Cramond Island is a tidal island about one mile out to sea, which is connected to the mainland at low tide across the Drum Sands. This causeway runs at the foot of a row of concrete pylons on one side of the causeway, which were constructed as a submarine defence boom during the Second World War and are one of the most striking sights in the area.
At high tide the path is covered by several feet of seawater which cuts the island off from the mainland.
It is safe to walk along the raised causeway to the island at low tide, but only if visitors ensure that they leave enough time to return to the mainland before the water rises.
The speed at which the tide comes in can easily trap the unwary. A large signpost (located at the start of the causeway) warns visitors of the danger. If this warning is ignored, there can be serious accidents or people may be stranded on the island until the next low tide.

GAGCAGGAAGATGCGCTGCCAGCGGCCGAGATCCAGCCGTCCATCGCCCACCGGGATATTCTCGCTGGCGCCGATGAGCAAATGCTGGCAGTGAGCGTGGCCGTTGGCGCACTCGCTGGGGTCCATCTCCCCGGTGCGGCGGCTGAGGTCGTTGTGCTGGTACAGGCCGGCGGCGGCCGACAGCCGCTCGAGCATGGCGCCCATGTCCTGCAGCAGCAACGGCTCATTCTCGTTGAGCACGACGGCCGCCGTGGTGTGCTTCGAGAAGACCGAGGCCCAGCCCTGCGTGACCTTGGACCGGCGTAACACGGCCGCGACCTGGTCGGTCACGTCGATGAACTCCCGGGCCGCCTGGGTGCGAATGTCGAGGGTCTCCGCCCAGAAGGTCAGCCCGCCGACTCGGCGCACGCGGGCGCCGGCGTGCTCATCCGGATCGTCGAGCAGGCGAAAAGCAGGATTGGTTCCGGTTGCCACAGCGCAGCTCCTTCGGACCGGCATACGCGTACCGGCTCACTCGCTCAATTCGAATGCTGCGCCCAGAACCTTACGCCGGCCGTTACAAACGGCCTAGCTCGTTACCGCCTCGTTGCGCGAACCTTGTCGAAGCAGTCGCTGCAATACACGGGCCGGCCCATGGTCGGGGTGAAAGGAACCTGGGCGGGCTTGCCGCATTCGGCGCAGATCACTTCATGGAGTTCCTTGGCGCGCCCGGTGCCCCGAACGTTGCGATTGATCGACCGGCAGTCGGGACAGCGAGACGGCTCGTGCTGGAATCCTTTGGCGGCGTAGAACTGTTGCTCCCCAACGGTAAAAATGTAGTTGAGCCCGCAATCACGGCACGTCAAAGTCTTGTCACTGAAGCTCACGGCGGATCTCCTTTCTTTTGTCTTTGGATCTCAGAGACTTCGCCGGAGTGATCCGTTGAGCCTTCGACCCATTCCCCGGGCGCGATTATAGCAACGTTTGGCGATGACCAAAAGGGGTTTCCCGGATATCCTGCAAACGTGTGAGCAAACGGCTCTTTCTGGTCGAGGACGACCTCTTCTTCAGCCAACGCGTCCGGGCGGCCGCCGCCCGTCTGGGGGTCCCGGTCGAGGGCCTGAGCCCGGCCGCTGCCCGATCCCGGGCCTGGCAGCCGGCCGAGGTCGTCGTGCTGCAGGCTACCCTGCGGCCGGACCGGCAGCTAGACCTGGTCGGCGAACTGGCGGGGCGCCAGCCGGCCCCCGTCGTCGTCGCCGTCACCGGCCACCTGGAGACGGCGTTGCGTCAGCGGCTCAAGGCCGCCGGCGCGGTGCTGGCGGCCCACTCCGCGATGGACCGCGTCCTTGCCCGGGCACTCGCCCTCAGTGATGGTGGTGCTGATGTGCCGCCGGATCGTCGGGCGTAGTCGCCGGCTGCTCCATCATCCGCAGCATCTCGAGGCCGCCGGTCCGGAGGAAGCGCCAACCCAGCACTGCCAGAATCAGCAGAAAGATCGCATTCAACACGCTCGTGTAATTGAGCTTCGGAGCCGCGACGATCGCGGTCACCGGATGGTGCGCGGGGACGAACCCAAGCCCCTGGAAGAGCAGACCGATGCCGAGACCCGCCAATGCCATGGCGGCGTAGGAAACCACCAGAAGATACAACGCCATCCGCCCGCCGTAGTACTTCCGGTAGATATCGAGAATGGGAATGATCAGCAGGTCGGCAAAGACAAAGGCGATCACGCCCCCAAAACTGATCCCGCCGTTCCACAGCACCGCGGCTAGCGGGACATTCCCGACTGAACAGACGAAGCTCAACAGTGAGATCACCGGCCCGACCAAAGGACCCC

Coastguards recommend that the crossing is only attempted during the two hours either side of low water.
In 2011, a Daniel Defoe of Livingston, West Lothian and an unidentified female found themselves trapped on the island due to miscalculating the times of the tide. This story gained the attention due to the ironic parallels with Robinson Crusoe; a novel written by the 17th century writer Daniel Defoe